Also, most Republicans had become convinced by 1862 that the war against a slaveholders’ rebellion must become a war against slavery itself, and they put increasing pressure on Lincoln to proclaim an emancipation policy. By the summer of 1862, it was clear that he risked alienating the Republican half of his constituency if he did not act against slavery.
Yet, even when Lincoln issued the Emancipation Proclamation, which declared that all slaves in areas still in rebellion on January 1, 1863, “shall be then, thenceforward, and forever free,” the mandate did not apply to border states or slave-holding territory already seized by the North.
It should be understood the proclamation only freed slaves; it did not abolish slavery itself. It pronounced freedom for all slaves in the Confederacy – states over which Lincoln had no control. Still, the symbolic directive had the effect of highlighting the centrality of slavery to the Union cause.
As historian Eric Foner writes, “never before had so large a number of slaves been declared free. By making the army an agent of emancipation and wedding the goals of Union and abolition, it ensured that northern victory would produce a social transformation in the South and a redefinition of the place of blacks in American life.”
Although the Emancipation Proclamation did not end slavery in the nation, it captured the hearts and imagination of millions of Americans and fundamentally transformed the character of the war. It was much more symbolic than practical.
Some historians believe issuing the proclamation gave Lincoln great benefit from a position of strength, rather than one of desperation. And, by shifting the Civil War’s main purpose from preserving the Union to universal liberty, Lincoln was hurling a moral challenge in the face of the British and French at a time when they were considering recognition of the Confederate government. In essence, it said, “You both abolished slavery – are you really going to recognize a nation built on that institution now, just to have access to the cotton grown by their slaves?” Britain and France balked.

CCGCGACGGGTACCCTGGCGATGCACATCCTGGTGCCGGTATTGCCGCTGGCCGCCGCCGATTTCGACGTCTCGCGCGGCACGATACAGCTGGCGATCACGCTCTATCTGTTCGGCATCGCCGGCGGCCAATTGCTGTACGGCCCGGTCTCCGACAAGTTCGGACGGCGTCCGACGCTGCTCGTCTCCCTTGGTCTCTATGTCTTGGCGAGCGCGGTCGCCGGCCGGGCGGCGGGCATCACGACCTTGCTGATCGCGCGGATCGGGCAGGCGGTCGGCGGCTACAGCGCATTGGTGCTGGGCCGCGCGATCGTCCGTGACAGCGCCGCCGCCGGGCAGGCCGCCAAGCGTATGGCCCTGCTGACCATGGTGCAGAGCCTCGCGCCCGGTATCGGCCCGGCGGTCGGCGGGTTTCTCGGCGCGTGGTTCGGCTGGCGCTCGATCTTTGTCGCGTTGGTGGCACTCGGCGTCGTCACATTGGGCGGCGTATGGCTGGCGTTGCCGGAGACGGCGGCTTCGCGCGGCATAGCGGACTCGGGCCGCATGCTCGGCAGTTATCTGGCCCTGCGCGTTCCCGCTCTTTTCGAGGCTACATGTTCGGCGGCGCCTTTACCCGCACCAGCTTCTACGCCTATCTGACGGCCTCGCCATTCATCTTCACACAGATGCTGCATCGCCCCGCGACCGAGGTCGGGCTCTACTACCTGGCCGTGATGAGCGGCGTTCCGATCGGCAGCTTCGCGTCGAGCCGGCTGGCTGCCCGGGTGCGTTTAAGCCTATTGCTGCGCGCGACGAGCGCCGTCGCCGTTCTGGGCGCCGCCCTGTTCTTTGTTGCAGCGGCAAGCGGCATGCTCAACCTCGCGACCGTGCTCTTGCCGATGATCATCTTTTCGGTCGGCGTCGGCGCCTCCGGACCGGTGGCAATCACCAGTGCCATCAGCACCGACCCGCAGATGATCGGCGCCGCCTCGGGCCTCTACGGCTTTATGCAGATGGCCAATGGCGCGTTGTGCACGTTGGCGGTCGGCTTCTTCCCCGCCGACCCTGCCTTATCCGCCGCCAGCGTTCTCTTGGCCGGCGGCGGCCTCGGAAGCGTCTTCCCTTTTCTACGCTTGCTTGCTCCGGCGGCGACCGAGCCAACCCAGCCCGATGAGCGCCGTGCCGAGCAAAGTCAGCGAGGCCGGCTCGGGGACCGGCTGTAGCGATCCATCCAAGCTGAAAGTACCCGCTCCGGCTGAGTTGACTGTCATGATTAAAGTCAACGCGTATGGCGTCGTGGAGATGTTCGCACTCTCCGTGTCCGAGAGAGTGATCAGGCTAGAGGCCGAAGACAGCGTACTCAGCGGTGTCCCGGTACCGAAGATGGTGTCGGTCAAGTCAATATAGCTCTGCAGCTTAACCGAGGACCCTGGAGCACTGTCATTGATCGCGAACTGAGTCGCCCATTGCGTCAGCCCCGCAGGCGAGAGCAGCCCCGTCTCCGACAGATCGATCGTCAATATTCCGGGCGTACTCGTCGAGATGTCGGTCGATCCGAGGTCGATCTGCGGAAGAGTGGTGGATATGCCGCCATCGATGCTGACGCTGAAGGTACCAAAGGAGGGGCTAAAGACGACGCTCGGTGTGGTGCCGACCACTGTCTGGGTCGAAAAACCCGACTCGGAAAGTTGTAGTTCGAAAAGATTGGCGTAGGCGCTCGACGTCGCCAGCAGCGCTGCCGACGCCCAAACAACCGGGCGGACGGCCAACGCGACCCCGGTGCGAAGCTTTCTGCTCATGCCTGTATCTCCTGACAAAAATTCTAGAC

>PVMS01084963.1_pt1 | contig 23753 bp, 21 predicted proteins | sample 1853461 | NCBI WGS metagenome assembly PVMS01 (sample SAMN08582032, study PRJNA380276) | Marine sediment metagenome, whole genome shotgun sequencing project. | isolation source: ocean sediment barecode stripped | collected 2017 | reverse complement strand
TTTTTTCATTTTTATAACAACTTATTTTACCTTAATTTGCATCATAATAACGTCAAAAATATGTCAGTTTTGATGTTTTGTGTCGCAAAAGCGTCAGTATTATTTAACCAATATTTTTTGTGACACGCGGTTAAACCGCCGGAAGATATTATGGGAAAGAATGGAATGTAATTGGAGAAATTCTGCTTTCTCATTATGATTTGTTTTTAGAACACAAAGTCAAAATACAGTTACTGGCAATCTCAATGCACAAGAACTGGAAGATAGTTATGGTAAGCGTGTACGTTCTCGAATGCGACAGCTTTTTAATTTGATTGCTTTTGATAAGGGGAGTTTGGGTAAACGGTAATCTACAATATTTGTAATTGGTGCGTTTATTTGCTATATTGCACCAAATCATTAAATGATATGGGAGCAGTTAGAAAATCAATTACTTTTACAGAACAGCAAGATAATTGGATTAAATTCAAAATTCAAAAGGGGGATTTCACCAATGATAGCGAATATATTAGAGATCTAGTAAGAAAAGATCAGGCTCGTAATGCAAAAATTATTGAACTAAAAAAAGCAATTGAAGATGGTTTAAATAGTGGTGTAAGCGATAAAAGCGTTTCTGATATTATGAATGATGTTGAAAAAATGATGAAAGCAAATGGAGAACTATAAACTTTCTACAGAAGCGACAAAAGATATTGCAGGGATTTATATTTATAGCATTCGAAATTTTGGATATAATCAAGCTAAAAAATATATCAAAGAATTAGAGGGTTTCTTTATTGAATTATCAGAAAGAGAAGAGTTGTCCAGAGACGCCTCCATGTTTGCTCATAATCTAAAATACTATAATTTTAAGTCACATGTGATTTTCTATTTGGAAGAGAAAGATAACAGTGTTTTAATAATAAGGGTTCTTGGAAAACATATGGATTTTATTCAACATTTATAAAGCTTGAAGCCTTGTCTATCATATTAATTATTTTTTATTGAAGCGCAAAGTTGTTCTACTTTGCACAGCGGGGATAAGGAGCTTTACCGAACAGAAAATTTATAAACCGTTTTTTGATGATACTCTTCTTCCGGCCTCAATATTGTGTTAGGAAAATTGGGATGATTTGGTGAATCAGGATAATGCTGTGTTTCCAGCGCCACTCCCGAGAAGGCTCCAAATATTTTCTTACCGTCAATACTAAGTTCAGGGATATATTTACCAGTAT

A major concern was that the proclamation was executed by a president exercising greatly expanded wartime powers, and the president and his supporters were concerned that courts might rule it a temporary emergency measure invalid once the war concluded. Lincoln had preferred to see abolition codified on the state level, and by early 1864 several states had enacted laws prohibiting slavery.
Radical Republicans were opposed during the Civil War by the Moderate Republicans (led by Lincoln), by the conservative Republicans, and by the largely pro-slavery and later by anti-Reconstruction Democratic Party, as well as by conservatives in the South and liberals in the North during Reconstruction. The abolitionist group tried to convince the president that slavery would only be outlawed with an amendment to the U.S. Constitution. One of them was James Mitchell Ashley – the man with connections to Portsmouth, Ohio.
Born near Pittsburgh, Pennsylvania, James Ashley moved with his parents and siblings to Portsmouth in the spring of 1826 at the age of two and grew to manhood here. His father, John Clinton Ashley was a minister in the Disciples (Campbellite) Church and served as a Justice of Peace and Township Trustee, providing the young Ashley a model of public service.
Still, Ashley and his father had a tense relationship. His father wanted him to follow family tradition and become a Baptist minister. Ashley did not want to do so. Therefore, Ashley grew very close to his mother, and he learned many things, both intellectually and morally, from her. She had many abolitionist friends, and this learning is said to have molded him into becoming a strong abolitionist. \